The ketogenic (keto) diet, championed for its potential benefits ranging from weight loss to cognitive enhancement, emphasizes a high-fat, moderate-protein, and low-carb intake, prompting the body to transition into ketosis.
As keto diet followers can attest, achieving and maintaining ketosis requires dedication and keen attention to nutritional balance.
Although the foundation of the keto diet is built on whole foods, there are instances where certain nutrients might fall short, especially during the initial phases or as dietary patterns evolve.
This is where supplements step in, safeguarding against potential deficiencies and helping optimize the diet’s benefits.
In this guide, we will explore nine key supplements that can complement your keto journey, ensuring you meet your macronutrient targets and maintain a robust micronutrient profile.
- Formulated with lipase, amylase, cellulase, zinc, protease, adenosine triphosphate.
- Works with diets like classic keto, Mediterranean and Paleo diets adapted to low carbs, Vegetarian Keto and any other low carb, high fat (LCHF) diets.
- Free from wheat, milk, tree nuts, peanuts, soy, eggs, fish, shellfish.
Why take supplements on a keto diet?
While the shift offers many benefits, it also introduces unique nutritional challenges. Here’s where supplements come into play.
The primary purpose of supplements in a keto context is not to replace whole foods but to bridge potential nutritional gaps.
As carbohydrates are drastically reduced on keto, certain vitamins and minerals commonly found in carb-rich foods might be consumed in lower amounts.
Additionally, the body’s changing metabolism might increase the demand for specific nutrients, making it challenging to obtain adequate levels solely from food.
Supplements thus serve a dual purpose: firstly, to ensure that the body’s micronutrient needs are met, safeguarding against deficiencies; and secondly, to enhance the diet’s effectiveness by potentially speeding up ketosis onset or alleviating common keto-related symptoms.
However, it’s essential to approach supplements with an informed perspective, recognizing them as adjuncts to a well-structured keto diet and not as primary sources of nutrition.
9 Supplements you should take if you’re on keto
Magnesium is a critical mineral, playing a role in over 300 enzymatic reactions within the body, ranging from energy production to muscle and nerve function.
On a ketogenic diet, the chances of magnesium depletion rise due to reduced intake of its common sources like legumes and grains. Deficiency symptoms can include muscle cramps, fatigue, and irregular heart rhythms.
If you’re on keto, supplementing with magnesium can help alleviate these symptoms and support your overall well-being. It’s recommended to choose bioavailable forms, like magnesium citrate or magnesium glycinate, to ensure efficient absorption.
2. MCT oil
Derived from coconut or palm kernel oil, MCT oil is lauded in the keto community for its unique ability to be rapidly absorbed and converted into ketones.
These ketones can provide an immediate energy source for the brain and muscles, supporting mental clarity and endurance.
MCT oil’s swift metabolic conversion also aids those on keto in achieving and maintaining ketosis. Moreover, MCTs may promote satiety, potentially aiding weight loss efforts.
While integrating MCT oil into your diet, whether in coffee or as a salad dressing, it’s crucial to start with small doses to assess tolerance, as excessive intake can lead to digestive discomfort.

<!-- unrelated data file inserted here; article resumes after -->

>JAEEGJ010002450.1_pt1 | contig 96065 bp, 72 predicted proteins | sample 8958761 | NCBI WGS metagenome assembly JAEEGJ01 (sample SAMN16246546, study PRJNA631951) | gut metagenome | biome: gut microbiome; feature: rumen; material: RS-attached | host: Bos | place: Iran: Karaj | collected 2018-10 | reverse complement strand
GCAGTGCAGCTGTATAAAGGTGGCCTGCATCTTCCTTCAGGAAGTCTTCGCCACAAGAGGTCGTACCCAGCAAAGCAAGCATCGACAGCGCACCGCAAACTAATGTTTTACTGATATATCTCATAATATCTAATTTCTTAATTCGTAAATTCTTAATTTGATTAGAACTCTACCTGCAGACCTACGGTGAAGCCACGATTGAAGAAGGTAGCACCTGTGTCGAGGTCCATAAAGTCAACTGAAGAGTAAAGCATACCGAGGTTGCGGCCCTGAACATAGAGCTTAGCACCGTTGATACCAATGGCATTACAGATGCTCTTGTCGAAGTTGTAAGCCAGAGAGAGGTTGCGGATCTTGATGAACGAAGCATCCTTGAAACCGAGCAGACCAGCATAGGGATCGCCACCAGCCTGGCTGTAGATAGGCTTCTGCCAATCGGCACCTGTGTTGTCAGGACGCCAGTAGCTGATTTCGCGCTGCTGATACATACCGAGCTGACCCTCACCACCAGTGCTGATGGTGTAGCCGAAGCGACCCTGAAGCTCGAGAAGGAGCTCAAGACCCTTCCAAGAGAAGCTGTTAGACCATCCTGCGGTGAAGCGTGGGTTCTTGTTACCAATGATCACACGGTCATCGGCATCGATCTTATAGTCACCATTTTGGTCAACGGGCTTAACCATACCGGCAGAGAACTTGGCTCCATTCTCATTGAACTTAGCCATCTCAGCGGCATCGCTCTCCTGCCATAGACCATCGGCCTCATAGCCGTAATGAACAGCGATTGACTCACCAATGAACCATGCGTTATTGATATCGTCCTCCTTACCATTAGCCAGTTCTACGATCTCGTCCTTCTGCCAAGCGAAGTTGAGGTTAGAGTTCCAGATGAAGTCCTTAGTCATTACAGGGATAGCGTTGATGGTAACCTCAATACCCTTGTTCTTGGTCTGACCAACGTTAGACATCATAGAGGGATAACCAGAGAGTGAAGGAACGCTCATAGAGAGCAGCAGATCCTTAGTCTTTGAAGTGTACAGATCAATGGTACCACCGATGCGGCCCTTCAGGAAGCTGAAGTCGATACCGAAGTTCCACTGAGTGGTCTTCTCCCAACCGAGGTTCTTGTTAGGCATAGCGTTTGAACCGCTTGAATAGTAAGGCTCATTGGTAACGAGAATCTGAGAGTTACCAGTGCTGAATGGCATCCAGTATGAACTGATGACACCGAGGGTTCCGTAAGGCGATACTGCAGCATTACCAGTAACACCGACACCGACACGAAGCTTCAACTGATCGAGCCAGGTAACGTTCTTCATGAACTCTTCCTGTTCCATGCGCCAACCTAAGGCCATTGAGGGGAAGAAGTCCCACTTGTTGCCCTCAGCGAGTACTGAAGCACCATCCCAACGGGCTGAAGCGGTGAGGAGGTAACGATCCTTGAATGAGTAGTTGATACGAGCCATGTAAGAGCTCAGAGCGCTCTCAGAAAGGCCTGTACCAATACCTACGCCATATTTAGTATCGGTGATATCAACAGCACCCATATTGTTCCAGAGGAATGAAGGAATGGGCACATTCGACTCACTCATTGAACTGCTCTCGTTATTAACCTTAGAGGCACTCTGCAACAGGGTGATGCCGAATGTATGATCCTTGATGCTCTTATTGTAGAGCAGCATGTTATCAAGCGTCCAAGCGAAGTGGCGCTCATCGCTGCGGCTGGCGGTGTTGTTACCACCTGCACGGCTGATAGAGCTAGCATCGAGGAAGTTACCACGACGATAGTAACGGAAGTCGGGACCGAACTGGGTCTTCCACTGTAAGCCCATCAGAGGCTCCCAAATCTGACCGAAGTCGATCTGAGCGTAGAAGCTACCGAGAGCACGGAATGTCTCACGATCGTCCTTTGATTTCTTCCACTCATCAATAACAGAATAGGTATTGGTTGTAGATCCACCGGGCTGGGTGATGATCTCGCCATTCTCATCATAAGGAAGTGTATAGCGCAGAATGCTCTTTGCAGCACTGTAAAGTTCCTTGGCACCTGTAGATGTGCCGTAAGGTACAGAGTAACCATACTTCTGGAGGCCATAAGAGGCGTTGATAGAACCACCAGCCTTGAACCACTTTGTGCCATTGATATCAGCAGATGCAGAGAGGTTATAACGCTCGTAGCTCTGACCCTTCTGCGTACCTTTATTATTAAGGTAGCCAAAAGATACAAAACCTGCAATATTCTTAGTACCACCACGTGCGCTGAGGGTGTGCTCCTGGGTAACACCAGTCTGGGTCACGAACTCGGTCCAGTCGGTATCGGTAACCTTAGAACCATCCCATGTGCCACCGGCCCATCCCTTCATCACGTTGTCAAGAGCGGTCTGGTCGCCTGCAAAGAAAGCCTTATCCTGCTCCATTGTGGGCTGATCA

3. Omega-3 fatty acids
Within the keto framework, where high fat intake is paramount, achieving a balanced omega-3 to omega-6 ratio becomes crucial to counteract potential inflammation.
Regular consumption of omega-3s supports heart health, brain function, and joint mobility. For those on keto who don’t consume fatty fish regularly, supplementing with high-quality fish oil or algal oil can be beneficial.
In addition to their health perks, omega-3 supplements can enhance the overall efficacy of the keto diet by fostering optimal cellular function.
4. Vitamin D
Often dubbed the “sunshine vitamin,” vitamin D is vital for calcium absorption, immune function, and mood regulation.
While our bodies can produce it when exposed to sunlight, modern lifestyles often lead to deficiencies, especially in regions with limited sunlight.
For keto dieters, certain food sources of vitamin D, like fortified dairy, might be limited. A deficiency can manifest as fatigue, mood fluctuations, and weakened bones.
Supplementing with vitamin D3 can ensure optimal levels, promoting bone health and potentially enhancing mood and immunity.
5. Digestive enzymes
As one transitions to a keto diet, the increased intake of fats and proteins can sometimes challenge the digestive system.
Digestive enzymes, naturally produced by our bodies, assist in breaking down these macronutrients for efficient absorption.
However, due to dietary changes or age, some may produce fewer enzymes, leading to digestive discomforts like bloating or indigestion.
Supplementing with digestive enzymes can provide relief, facilitating smoother digestion and nutrient uptake.
Particularly, lipase (for fat digestion) and protease (for protein digestion) can be beneficial for keto dieters. Before adding these to your regimen, it’s prudent to seek advice from a healthcare practitioner.
6. Electrolytes (sodium, potassium, and calcium)
Electrolytes are essential minerals that conduct electricity when dissolved in water. They are crucial in maintaining heart rhythm, muscle contractions, and nerve signaling.
Transitioning to keto can trigger a diuretic effect, leading to a rapid loss of these essential minerals, often termed the “keto flu”.
Symptoms include fatigue, dizziness, and muscle cramps. To counteract this, it’s recommended to supplement with sodium, potassium, and calcium.
Sodium can be increased by consuming broths or adding sea salt to meals. For potassium and calcium, while there are specific keto-friendly foods like avocados and leafy greens, supplements can help ensure optimal levels. Monitoring and professional guidance are essential for safe supplementation.